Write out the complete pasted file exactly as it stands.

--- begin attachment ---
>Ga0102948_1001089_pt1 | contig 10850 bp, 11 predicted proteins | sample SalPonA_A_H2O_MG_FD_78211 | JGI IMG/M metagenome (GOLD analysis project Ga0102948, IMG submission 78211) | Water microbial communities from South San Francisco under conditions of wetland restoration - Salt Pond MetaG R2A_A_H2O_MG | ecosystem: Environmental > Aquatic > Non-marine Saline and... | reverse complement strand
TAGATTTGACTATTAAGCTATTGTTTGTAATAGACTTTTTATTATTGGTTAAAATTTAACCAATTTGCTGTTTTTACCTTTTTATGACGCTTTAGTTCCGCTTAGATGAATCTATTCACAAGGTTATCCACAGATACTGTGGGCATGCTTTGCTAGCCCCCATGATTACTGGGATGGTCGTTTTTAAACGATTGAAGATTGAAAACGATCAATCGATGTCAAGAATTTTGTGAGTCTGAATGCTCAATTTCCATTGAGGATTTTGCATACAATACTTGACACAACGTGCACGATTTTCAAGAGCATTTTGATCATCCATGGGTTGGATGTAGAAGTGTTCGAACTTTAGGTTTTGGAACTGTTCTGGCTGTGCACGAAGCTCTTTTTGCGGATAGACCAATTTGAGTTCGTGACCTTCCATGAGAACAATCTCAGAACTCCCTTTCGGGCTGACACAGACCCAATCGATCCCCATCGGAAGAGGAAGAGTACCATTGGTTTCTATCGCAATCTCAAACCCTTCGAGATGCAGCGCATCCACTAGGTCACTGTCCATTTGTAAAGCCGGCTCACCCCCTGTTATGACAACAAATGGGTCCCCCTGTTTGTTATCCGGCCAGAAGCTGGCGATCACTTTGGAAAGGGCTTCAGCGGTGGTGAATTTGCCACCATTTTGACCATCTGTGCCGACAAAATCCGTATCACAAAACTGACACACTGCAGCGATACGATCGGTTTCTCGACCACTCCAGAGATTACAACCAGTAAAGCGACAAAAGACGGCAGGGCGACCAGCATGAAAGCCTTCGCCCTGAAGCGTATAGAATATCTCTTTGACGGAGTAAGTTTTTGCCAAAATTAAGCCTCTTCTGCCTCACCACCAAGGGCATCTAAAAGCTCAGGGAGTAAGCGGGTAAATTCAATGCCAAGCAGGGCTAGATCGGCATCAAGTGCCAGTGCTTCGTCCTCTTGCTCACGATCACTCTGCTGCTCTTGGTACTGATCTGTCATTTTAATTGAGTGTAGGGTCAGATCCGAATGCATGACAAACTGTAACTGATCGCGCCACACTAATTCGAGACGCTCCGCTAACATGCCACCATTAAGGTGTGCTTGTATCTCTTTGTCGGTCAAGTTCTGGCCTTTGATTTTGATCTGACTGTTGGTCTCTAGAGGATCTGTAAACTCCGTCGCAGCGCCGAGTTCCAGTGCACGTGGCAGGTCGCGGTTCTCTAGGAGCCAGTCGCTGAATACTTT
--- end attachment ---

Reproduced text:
>Ga0102948_1001089_pt1 | contig 10850 bp, 11 predicted proteins | sample SalPonA_A_H2O_MG_FD_78211 | JGI IMG/M metagenome (GOLD analysis project Ga0102948, IMG submission 78211) | Water microbial communities from South San Francisco under conditions of wetland restoration - Salt Pond MetaG R2A_A_H2O_MG | ecosystem: Environmental > Aquatic > Non-marine Saline and... | reverse complement strand
TAGATTTGACTATTAAGCTATTGTTTGTAATAGACTTTTTATTATTGGTTAAAATTTAACCAATTTGCTGTTTTTACCTTTTTATGACGCTTTAGTTCCGCTTAGATGAATCTATTCACAAGGTTATCCACAGATACTGTGGGCATGCTTTGCTAGCCCCCATGATTACTGGGATGGTCGTTTTTAAACGATTGAAGATTGAAAACGATCAATCGATGTCAAGAATTTTGTGAGTCTGAATGCTCAATTTCCATTGAGGATTTTGCATACAATACTTGACACAACGTGCACGATTTTCAAGAGCATTTTGATCATCCATGGGTTGGATGTAGAAGTGTTCGAACTTTAGGTTTTGGAACTGTTCTGGCTGTGCACGAAGCTCTTTTTGCGGATAGACCAATTTGAGTTCGTGACCTTCCATGAGAACAATCTCAGAACTCCCTTTCGGGCTGACACAGACCCAATCGATCCCCATCGGAAGAGGAAGAGTACCATTGGTTTCTATCGCAATCTCAAACCCTTCGAGATGCAGCGCATCCACTAGGTCACTGTCCATTTGTAAAGCCGGCTCACCCCCTGTTATGACAACAAATGGGTCCCCCTGTTTGTTATCCGGCCAGAAGCTGGCGATCACTTTGGAAAGGGCTTCAGCGGTGGTGAATTTGCCACCATTTTGACCATCTGTGCCGACAAAATCCGTATCACAAAACTGACACACTGCAGCGATACGATCGGTTTCTCGACCACTCCAGAGATTACAACCAGTAAAGCGACAAAAGACGGCAGGGCGACCAGCATGAAAGCCTTCGCCCTGAAGCGTATAGAATATCTCTTTGACGGAGTAAGTTTTTGCCAAAATTAAGCCTCTTCTGCCTCACCACCAAGGGCATCTAAAAGCTCAGGGAGTAAGCGGGTAAATTCAATGCCAAGCAGGGCTAGATCGGCATCAAGTGCCAGTGCTTCGTCCTCTTGCTCACGATCACTCTGCTGCTCTTGGTACTGATCTGTCATTTTAATTGAGTGTAGGGTCAGATCCGAATGCATGACAAACTGTAACTGATCGCGCCACACTAATTCGAGACGCTCCGCTAACATGCCACCATTAAGGTGTGCTTGTATCTCTTTGTCGGTCAAGTTCTGGCCTTTGATTTTGATCTGACTGTTGGTCTCTAGAGGATCTGTAAACTCCGTCGCAGCGCCGAGTTCCAGTGCACGTGGCAGGTCGCGGTTCTCTAGGAGCCAGTCGCTGAATACTTT